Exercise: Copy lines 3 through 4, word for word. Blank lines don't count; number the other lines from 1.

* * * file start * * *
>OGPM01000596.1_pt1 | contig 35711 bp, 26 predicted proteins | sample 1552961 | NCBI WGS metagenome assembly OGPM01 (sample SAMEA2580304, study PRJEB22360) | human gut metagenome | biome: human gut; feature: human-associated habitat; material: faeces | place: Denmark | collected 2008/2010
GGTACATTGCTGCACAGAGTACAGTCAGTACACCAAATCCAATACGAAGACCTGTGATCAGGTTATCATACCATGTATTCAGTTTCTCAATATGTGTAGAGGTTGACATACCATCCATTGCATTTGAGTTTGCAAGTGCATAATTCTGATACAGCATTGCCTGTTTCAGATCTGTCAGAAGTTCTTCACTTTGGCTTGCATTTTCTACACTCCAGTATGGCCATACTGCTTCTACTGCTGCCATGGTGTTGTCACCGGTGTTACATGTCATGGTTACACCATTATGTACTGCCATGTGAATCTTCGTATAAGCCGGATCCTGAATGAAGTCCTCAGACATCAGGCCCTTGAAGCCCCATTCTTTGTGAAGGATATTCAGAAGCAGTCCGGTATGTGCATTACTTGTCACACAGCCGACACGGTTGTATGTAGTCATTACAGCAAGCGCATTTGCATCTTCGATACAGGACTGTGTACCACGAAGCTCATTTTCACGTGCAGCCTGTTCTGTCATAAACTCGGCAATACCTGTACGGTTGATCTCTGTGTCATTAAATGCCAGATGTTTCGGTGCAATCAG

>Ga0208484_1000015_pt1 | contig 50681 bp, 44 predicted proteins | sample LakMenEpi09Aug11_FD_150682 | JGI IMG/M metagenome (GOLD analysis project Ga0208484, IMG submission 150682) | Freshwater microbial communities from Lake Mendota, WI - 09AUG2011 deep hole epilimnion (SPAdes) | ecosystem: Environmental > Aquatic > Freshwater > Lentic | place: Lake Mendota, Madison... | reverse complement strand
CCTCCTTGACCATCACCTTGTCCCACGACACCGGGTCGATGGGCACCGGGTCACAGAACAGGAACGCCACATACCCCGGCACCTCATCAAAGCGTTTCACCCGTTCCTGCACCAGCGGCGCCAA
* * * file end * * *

>Ga0208484_1000015_pt1 | contig 50681 bp, 44 predicted proteins | sample LakMenEpi09Aug11_FD_150682 | JGI IMG/M metagenome (GOLD analysis project Ga0208484, IMG submission 150682) | Freshwater microbial communities from Lake Mendota, WI - 09AUG2011 deep hole epilimnion (SPAdes) | ecosystem: Environmental > Aquatic > Freshwater > Lentic | place: Lake Mendota, Madison... | reverse complement strand
CCTCCTTGACCATCACCTTGTCCCACGACACCGGGTCGATGGGCACCGGGTCACAGAACAGGAACGCCACATACCCCGGCACCTCATCAAAGCGTTTCACCCGTTCCTGCACCAGCGGCGCCAA